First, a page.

2,253 posts, read 5,835,868 times
Reputation: 2615
Wink Colorado as it once existed

Not everyone may be a George Thorogood fan, or like Jeep rides for that matter, but the mention of them bespeaks an older Colorado that is being lost, and even those in urban areas might on reflection miss.

It is within living memory that one could easily do such things without a second thought. Many in rural areas, and in town as well, kept an old Jeep in the driveway, and used it. One could literally go anywhere they wanted, up any mountain and across any river (and if too large, then perhaps floating down it). This wasn't always advisable or good for the landscape, so in time restrictions began to constrict one's limit, and more and more to trails already existing. Then in time some of these old dirt roads began to be closed to motor vehicles. Until today when one finds themselves more restricted with many others to a few wilderness avenues.

One might debate the wisdom in that, but a large part of what brought it about were population pressures. About one hundred years ago, in 1910, Colorado still had a population of only 799,024 (and according to my estimates about what Colorado itself could sustainably support). Today of course our population is 5,000,000 plus and projected to double before 2050. At one time it didn't much matter if one did some bushwhacking with their Jeep. If not always the wisest course, in total it had relatively little impact on the environment as relatively few were so engaged. And, often those out and about had a far better appreciation for the land then most of urban Colorado today, so even when not exactly told not to, more likely to remain on trails and not needlessly tear things up.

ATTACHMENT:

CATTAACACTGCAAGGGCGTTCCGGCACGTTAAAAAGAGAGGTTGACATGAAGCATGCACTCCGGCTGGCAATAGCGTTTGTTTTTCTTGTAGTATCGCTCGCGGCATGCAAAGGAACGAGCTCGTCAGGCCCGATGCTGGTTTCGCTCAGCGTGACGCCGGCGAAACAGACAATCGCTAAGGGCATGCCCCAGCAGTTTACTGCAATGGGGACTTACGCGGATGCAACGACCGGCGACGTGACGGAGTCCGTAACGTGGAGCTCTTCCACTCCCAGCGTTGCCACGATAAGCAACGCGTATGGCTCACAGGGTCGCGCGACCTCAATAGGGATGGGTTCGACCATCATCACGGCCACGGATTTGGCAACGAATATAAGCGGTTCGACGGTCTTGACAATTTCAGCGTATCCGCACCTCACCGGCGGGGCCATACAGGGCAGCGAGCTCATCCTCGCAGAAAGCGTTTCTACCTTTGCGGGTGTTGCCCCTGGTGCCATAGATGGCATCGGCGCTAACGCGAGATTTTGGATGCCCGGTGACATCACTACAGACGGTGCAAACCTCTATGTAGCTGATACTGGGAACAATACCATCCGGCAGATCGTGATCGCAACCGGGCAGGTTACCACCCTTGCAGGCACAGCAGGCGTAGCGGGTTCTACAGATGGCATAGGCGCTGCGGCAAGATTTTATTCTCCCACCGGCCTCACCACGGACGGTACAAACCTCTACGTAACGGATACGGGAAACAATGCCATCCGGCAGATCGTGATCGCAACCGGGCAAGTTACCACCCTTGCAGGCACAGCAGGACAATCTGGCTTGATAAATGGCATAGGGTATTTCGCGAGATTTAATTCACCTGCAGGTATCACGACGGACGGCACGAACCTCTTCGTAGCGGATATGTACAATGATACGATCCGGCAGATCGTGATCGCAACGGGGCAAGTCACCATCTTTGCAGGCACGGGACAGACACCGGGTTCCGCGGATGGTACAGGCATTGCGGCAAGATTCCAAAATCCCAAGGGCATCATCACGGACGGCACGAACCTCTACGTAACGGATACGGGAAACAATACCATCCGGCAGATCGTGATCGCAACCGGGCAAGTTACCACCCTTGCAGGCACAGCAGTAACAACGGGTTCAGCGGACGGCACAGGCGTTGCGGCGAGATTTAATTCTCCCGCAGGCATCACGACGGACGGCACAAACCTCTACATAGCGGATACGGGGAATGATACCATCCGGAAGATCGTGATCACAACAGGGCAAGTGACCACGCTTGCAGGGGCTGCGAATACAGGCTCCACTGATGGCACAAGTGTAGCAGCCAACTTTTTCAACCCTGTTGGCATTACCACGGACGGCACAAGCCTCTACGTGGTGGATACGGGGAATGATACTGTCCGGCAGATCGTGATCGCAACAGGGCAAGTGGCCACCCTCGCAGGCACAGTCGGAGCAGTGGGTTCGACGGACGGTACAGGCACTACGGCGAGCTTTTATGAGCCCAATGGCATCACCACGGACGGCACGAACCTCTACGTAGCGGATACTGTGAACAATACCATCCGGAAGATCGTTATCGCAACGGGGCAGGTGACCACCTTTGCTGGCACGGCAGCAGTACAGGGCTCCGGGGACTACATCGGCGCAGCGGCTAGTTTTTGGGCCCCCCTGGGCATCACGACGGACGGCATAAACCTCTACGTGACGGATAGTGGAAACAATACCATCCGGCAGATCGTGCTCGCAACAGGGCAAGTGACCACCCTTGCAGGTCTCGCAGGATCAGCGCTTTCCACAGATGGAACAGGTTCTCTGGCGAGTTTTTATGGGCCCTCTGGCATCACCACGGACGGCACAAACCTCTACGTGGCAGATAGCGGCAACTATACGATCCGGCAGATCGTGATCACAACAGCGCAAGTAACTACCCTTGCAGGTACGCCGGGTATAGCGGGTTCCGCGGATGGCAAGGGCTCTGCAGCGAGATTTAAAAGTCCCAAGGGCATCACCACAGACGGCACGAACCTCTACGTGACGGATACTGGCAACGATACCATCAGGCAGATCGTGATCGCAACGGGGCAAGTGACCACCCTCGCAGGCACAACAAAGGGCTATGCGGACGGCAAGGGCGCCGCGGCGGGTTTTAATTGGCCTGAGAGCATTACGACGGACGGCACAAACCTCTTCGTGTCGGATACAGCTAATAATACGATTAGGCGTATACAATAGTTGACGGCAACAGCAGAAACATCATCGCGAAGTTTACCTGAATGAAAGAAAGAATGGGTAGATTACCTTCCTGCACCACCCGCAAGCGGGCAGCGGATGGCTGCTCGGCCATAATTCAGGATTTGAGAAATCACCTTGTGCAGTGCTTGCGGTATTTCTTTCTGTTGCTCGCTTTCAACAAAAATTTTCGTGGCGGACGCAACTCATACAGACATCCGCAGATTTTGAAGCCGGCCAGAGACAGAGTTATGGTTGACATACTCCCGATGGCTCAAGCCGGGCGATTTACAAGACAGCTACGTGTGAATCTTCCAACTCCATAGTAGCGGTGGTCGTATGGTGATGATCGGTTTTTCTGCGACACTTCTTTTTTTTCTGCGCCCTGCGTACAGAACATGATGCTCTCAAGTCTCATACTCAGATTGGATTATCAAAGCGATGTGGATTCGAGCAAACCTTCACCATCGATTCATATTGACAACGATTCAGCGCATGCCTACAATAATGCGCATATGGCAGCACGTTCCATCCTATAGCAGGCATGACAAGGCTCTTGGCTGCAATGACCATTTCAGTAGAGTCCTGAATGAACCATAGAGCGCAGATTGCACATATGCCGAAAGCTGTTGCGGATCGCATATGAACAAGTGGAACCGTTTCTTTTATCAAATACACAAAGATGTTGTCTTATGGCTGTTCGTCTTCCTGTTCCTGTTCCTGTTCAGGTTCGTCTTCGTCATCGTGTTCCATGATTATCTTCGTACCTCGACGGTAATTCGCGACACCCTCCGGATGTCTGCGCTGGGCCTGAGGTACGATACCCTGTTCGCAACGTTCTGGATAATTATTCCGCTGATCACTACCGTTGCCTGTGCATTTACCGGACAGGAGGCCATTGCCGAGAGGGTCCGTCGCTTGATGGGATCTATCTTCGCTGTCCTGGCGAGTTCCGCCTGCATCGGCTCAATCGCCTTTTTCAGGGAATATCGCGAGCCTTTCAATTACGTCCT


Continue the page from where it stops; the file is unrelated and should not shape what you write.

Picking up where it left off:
Skip forward a few decades with far more with bigger toys, and less common sense, and perhaps inevitable that they would increasingly be throttled down. As for the beer, if it came to driving drunk, not a swell idea. But far less likely in the woods to encounter anyone this could prove an issue with, save the result rebound to oneself. On the paved road, probably more likely to receive a friendly if stern warning, then a peremptory DUI. And as most lived in small communities, the help in common opinion preventing that beyond norms.

Now, you'll be lucky if not soon receiving notice from your insurer that you're over the limit (according to them and their actuarial tables) and must cut back on alcohol or that high fat and so forth; they automatically informed of this due your frequent shopping card and RF tags secreted in practically anything. So you may not even end up with a 6-pack to toss in the Jeep—or anywhere to go with it. As is more frequently the case, some bureaucrat will have closed an entire national forest to you. Or in time just all forests in general, due the threat of wildfire, and, really, what would you want to be (legally) doing out there in the first place?

Once upon a time not that long ago this was not an issue or thought of. And if we have grown up in some ways, regressed ever so far in others. And all far poorer in never knowing a Colorado where such freedom naturally existed.